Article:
Stanley Vickers - On his childhood, family, and school integrationInterviewed by Bob Gilgor on November 20, 2000
“I got the sense that it was more than just a job to them [teachers]. I really got the sense from my teachers that they cared about me.”
- Stanley Vickers
Stanley Vickers has been a member of the Chapel Hill community for a long time. He grew up in Carrboro and attended both Lincoln High School and Chapel Hill High School. He reflects on his childhood, his family, and his education growing up during the Civil Rights movement in Chapel Hill. He speaks of the values and lessons he was taught by his family and teachers, contributing to who he is today. Additionally, he reflects on both Lincoln and Chapel Hill High School by telling of his experience transitioning from an all-Black school to a newly desegregated school. He was one of the first Black students to attend the newly desegregated high school, effecting the experiences he had attending the school. The interview allows Mr. Vickers an opportunity to discuss growing up and attending school in Chapel Hill during the time of desegregation and the fight for racial equality. While his experiences as a Black man weren't always positive, he recognizes that he’s been blessed and he wouldn’t be who he is today without having gone through what he’s gone through.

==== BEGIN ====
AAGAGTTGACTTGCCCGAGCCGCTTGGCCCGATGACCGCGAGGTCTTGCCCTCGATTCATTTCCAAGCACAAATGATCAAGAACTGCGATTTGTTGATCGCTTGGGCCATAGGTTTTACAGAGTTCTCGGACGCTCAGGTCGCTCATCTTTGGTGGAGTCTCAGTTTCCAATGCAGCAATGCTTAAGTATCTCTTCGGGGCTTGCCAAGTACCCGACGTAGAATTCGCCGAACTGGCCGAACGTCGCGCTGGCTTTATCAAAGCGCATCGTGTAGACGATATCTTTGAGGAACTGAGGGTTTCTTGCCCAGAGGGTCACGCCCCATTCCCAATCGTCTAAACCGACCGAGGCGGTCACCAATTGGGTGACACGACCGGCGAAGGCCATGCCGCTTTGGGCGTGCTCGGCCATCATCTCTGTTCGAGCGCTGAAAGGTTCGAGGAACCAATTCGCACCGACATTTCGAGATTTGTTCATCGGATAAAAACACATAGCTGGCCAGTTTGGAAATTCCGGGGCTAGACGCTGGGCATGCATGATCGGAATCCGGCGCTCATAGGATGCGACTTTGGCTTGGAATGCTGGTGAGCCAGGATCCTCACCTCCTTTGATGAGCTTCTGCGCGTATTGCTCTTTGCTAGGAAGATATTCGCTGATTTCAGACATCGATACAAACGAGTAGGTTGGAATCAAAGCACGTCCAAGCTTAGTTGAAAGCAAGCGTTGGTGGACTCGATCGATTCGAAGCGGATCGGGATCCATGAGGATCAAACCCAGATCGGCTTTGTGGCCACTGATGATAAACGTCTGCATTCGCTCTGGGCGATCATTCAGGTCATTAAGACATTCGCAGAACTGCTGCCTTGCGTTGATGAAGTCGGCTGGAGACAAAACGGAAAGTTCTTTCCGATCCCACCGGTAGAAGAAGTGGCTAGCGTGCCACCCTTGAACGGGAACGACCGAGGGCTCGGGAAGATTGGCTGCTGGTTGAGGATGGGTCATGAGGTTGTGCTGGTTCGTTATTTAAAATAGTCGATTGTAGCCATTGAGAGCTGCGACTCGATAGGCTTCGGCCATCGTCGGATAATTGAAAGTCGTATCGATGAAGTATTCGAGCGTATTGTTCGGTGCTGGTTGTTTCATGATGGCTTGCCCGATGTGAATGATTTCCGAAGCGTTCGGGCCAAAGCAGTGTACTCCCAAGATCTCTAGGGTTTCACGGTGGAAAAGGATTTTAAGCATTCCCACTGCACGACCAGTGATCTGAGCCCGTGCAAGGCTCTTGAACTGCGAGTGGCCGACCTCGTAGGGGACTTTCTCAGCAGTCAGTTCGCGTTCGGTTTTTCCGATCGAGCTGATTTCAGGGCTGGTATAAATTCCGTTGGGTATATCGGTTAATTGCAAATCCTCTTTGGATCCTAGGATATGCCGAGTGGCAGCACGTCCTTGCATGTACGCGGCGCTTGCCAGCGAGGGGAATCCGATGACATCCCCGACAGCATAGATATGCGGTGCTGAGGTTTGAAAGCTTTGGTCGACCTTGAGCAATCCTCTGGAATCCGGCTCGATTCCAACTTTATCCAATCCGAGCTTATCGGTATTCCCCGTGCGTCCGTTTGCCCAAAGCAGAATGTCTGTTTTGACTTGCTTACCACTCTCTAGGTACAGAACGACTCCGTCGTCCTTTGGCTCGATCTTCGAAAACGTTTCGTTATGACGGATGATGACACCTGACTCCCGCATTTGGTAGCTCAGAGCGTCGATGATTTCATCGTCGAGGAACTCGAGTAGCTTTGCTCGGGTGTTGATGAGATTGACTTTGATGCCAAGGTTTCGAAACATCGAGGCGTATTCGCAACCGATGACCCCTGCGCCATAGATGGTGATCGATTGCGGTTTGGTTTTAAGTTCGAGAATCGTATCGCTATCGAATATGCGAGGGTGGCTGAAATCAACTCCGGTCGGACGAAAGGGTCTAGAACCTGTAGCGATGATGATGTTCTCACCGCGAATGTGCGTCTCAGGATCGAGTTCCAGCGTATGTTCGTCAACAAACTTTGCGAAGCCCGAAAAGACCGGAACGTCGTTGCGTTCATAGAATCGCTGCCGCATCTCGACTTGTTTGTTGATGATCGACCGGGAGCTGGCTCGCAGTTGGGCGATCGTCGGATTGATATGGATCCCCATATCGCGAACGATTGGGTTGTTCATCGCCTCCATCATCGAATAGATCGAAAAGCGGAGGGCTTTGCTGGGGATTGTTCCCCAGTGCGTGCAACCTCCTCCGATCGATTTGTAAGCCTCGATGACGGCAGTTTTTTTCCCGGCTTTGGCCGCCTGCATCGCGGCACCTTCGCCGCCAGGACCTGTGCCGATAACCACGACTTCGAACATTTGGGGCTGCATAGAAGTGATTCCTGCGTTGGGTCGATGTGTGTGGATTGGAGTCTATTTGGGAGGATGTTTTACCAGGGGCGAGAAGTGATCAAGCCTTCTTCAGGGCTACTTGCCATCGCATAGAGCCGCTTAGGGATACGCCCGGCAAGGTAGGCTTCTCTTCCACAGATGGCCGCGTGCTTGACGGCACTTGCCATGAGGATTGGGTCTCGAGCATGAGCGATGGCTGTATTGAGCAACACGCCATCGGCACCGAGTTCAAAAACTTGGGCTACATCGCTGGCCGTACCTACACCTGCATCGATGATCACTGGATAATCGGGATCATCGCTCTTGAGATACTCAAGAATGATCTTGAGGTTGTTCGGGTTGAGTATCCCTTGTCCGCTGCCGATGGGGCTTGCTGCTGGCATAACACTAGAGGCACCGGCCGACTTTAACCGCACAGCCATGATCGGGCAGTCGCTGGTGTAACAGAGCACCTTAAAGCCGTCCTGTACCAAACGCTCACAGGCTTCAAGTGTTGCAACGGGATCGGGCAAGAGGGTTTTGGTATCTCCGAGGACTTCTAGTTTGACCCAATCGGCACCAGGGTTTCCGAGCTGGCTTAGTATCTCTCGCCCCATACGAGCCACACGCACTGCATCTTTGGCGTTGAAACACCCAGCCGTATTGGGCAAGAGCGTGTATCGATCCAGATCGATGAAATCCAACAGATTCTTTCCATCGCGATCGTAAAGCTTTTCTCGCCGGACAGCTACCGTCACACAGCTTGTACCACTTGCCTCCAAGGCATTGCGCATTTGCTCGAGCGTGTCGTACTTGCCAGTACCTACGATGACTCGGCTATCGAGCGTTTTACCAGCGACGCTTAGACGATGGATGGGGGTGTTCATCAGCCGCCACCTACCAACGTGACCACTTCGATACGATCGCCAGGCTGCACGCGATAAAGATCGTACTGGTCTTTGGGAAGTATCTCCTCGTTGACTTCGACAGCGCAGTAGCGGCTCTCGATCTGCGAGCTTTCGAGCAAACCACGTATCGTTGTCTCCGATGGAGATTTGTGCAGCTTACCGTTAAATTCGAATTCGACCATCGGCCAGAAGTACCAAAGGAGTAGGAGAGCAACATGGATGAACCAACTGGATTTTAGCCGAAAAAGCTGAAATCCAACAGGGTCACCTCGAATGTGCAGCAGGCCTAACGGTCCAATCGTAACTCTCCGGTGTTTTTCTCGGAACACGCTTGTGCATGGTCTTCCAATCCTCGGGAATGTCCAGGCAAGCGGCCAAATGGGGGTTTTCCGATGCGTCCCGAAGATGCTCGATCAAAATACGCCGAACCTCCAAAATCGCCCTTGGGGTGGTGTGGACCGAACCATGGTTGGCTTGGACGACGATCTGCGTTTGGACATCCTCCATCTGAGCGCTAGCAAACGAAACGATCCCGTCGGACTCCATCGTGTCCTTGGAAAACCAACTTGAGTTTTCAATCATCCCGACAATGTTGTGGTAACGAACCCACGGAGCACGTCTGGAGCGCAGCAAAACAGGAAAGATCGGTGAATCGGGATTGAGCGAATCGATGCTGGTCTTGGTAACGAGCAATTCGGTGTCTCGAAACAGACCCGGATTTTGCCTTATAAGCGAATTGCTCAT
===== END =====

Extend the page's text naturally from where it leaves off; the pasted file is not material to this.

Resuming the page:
This interview is part of an oral history project called Southern Communities: Listening for a Change: Mighty Tigers--Oral Histories of Chapel Hill's Lincoln High School. The interviewes were conducted from 2000-2001, by Bob Gilgor, with former teachers, staff, and students from Chapel Hill, N.C.'s Lincoln High School, the historically black secondary school that closed in 1962 when a school desegregation plan was implemented. Interviewees discuss African American life and race relations in Chapel Hill, as well as education, discipline, extracurricular activities, and high school social life before and after integration.
"We’re writing our own history, thank you!"
Ms. Esphur FosterWant to add in? Have a different view? What do you think? Want to upload your own photos or documents?
History is not the past. It’s the sense we make of the past now. Click below to RESPOND—and be part of making history today.Respond